For folk, rock and music of that sort, the 336c does a mighty fine job, but here, the Crack betters it by a little. Since I don’t find much depth to most pop or rock recordings, I find the wider sound stage to be more important. It help makes the music more enveloping. The same goes with the added detail. It isn’t as important with most rock recordings as is that extra clarity the Crack brings. The differences are little, but they can add up. The biggest difference with vocal music is that through the Crack, vocals simply have more bloom to them. They do a better job of jumping out at you. Voices sound very good out of the 336c, but out of the Crack, it is like Shirley Manson is whisper in my ear, trying to seduce me (which I like).
With my Superlux HD660, both amps did fine, however, being that the HD660 is a rock headphone, I give the Crack an edge here, although the Torpedo beats both of them in this case. My Beyer DT770 AE is very low impedance, and not suited for either of these amps, however, the bass is so bloated when connected to the 336c, that it is sort of fun, in a really grungy sort of way.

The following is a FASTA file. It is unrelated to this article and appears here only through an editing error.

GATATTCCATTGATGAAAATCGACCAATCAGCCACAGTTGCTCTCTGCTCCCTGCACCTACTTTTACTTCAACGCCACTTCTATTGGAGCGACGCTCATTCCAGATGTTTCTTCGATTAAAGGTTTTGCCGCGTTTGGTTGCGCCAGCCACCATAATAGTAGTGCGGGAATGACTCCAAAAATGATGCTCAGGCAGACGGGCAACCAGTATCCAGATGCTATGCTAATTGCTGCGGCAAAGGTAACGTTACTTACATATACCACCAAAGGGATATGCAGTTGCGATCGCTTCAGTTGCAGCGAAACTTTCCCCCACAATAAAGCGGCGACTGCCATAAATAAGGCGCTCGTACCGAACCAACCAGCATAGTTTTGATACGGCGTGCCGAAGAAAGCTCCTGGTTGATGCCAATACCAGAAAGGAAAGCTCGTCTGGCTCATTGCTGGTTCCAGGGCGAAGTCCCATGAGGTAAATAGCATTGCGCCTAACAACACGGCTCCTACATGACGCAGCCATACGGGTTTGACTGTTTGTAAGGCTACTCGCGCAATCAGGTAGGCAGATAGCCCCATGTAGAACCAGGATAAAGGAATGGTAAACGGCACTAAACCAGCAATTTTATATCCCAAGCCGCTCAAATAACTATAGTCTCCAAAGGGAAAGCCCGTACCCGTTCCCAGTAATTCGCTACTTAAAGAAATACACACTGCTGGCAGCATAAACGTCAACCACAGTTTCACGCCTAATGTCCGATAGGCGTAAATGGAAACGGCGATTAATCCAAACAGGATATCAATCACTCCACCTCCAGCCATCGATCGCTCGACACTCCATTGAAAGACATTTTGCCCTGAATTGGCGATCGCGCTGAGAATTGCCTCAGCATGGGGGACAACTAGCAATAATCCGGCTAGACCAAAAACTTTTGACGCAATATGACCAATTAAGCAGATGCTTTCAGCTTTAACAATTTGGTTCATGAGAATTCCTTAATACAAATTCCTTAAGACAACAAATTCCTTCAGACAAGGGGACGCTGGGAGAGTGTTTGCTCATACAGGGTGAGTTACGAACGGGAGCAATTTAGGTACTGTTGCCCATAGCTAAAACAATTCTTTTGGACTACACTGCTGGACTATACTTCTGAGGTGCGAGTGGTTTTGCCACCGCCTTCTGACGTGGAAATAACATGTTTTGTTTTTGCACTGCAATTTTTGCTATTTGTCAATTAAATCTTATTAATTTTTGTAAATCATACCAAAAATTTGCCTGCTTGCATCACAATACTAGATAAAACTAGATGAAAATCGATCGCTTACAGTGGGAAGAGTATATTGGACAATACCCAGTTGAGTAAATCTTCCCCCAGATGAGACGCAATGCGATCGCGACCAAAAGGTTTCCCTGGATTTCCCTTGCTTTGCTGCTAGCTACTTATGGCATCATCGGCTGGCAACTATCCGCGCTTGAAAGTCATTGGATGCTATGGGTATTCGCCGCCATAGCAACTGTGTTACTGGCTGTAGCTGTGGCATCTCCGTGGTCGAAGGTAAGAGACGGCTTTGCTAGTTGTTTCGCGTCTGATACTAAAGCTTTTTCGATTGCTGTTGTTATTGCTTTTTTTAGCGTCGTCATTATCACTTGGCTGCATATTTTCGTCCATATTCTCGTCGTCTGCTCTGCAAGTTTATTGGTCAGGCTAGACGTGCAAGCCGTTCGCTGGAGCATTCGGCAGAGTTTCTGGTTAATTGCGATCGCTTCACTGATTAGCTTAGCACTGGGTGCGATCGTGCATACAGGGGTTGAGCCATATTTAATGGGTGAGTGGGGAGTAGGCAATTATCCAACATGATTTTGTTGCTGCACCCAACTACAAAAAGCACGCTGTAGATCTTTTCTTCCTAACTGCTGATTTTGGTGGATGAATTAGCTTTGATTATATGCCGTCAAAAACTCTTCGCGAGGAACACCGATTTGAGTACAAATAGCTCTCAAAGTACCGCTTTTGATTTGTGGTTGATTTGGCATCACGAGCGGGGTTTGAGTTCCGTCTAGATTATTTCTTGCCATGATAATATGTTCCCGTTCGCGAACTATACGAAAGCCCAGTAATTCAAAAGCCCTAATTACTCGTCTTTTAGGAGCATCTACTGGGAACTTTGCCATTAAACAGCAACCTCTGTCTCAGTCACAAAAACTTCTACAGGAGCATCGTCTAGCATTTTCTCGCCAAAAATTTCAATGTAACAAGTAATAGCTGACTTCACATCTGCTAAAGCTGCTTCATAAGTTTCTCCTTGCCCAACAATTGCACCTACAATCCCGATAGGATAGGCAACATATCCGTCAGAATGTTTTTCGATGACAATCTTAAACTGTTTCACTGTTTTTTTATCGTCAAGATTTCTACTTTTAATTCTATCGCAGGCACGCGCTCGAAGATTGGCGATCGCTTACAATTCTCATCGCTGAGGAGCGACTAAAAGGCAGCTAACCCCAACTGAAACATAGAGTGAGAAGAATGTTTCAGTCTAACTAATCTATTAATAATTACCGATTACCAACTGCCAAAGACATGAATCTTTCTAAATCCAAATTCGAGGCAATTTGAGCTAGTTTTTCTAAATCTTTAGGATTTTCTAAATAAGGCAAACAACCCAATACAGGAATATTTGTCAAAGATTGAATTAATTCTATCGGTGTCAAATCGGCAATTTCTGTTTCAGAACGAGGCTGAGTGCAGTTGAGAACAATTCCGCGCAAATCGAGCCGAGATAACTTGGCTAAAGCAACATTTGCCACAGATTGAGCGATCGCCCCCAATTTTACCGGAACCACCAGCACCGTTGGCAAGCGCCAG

Here is where my review originally ended. I sent it off to L for feedback, and he responded with some good notes. I decided to let the amps sit for a week and then listen to them afresh and see if anything new came to my ears. Well, there is the power. The 336c is a more powerful amp. I don’t think I ever had to cross 9 o’clock to get my music loud enough, and that is with my quieter classical pieces. No big twists of the wrist are required for this one. It can also do one thing that the Crack can’t: drive the HE-500. It can drive those phones louder than I can listen with no distortion. I am not claiming that it is an ideal pairing, but with mellow vocal music, and jazz, it was pretty enjoyable. The 336c has a surprising amount of juice under the hood.